Indycar in the Spring

Like a bear emerging from hibernation, so comes the 2018 Indycar season. Well, not exactly like a bear, because unlike a bear Indycar will not eat your face. It might eat your waking hours with the compulsion to read blogs, watch driver twitter banter, or just rerun the latest race in your DVR over and over. But never your face.

Your humble host has started the year as he has for the last few seasons, by attending the February open testing at Phoenix International, err, ISM Raceway. I’m sure most of you have read enough about that test, so I’ll just summarize.

Yes, the new Universal Aero Kit (UAK18) looks spectacularly better than the previous kits.

Yes, the new LED panels on the car are going to open up a whole new world of possibilities.

Yes, tire degradation issues might keep the Phoenix race from experiencing a significant number of overtakes. Maybe the Tire Dragon thing can save us.

But one thing I didn’t see discussed much was how the reduction in downforce contributed having nearly all of the cars complete the testing intact. I mean, this is a short oval, where cars snap into a spin and launch into the wall at seemingly regular intervals. Before 2018 I don’t think I’ve ever seen a clean practice session at the Phoenix mile, and yet there was really only one car that suffered any damage and that was the one driven by Scott Dixon of all people.

Instead of carnage what I and others did see were lots of slower occurring events, which allowed the drivers an actual chance to correct. I recall Mattheus Leist getting turned around a few times and being able to keep off the wall, while Alexander Rossi and others had similar moment as well. But all of them, save Dixon, emerged without any damage to the shiny new body kits.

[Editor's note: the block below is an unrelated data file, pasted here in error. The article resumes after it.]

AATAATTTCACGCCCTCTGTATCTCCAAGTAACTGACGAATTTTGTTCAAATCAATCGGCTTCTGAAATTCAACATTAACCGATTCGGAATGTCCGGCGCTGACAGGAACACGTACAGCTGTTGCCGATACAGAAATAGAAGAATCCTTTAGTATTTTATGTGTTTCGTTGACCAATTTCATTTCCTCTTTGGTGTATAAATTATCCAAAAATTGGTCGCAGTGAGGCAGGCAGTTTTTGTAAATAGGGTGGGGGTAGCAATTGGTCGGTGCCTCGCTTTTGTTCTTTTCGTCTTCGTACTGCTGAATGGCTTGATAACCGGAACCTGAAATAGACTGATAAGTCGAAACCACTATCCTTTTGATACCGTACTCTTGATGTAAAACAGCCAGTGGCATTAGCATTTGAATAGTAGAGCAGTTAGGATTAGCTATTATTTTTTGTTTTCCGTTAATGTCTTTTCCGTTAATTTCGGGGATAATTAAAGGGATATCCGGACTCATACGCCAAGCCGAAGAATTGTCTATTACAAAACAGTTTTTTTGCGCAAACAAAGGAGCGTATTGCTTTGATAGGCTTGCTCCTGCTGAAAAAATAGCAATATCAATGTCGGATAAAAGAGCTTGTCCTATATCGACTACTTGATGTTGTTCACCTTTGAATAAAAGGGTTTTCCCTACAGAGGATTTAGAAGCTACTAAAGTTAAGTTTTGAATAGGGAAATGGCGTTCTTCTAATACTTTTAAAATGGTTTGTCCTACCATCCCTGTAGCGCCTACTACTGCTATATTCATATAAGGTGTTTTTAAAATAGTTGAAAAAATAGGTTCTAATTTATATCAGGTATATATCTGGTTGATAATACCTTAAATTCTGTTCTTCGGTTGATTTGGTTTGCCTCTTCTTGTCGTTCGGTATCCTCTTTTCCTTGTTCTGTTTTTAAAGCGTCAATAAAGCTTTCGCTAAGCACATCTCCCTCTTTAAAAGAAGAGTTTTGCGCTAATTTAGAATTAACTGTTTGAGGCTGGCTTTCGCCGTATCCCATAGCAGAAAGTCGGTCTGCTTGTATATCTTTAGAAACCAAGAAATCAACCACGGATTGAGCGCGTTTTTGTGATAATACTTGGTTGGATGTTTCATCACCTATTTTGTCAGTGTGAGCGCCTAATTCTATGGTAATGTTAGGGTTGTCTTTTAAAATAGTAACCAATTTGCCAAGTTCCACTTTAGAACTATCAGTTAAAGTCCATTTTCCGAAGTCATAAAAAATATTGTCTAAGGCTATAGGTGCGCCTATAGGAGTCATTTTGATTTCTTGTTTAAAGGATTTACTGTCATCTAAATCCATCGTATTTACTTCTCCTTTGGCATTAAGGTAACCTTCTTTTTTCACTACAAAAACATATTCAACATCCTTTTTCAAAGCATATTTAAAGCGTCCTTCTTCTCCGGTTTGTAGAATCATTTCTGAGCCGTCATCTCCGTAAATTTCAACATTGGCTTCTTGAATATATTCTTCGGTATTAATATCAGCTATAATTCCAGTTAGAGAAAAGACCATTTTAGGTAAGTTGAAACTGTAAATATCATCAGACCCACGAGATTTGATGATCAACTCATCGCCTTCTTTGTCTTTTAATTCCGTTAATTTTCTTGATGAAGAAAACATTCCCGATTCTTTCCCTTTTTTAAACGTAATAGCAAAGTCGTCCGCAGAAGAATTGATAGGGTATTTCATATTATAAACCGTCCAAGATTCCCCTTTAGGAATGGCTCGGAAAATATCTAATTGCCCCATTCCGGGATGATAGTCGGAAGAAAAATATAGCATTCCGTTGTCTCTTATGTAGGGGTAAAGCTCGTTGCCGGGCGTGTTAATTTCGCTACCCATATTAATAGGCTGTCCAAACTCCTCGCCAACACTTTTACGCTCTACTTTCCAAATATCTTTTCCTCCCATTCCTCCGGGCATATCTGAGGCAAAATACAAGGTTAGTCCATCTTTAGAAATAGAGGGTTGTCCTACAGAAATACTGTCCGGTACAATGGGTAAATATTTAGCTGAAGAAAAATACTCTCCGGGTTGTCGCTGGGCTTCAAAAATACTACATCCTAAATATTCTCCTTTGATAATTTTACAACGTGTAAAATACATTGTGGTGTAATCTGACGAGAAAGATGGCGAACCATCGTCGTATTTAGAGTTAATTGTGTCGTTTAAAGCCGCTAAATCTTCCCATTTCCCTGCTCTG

I realize this was just two days on a short oval, but what I saw from the new cars was that the reduction in downforce seemed to result in two significant things: the cars seem to wiggle under the drivers a bit more, but they don’t snap away from their control as easily as they had in the past. If that’s going to hold true on most tracks, we could see a very different battle at the top of the points standings this season.

What I mean is that some drivers like a nice precise car that has maybe a little push/understeer, and if they get that setup they can run rings around everyone. And then there are others who, even if the car is loose, can still manage to stand on the gas and drive aggressively with some success. I think this new kit could substantially benefit the latter group.

I’m not in the prediction business, but I will drop a few names for consideration: Power, Rahal, Hunter-Reay, Kanaan, Sato. These are drivers that have had success in the past by driving in the marbles, on the unpreferred line of a turn, and still holding on to their car and pulling off the pass. This new car could create a lot more of those kinds of feelings behind the wheel, and for that reason I think each of the drivers I mentioned will have a more successful year than last.

Then again, I still wouldn’t bet against a Josef Newgarden repeat. At any rate, it’s nice to finally see some racing again!

One thought on “Indycar in the Spring

  1. Permalink  ⋅ Reply


    March 16, 2018 at 8:35pm

    Thank you so much for sharing.

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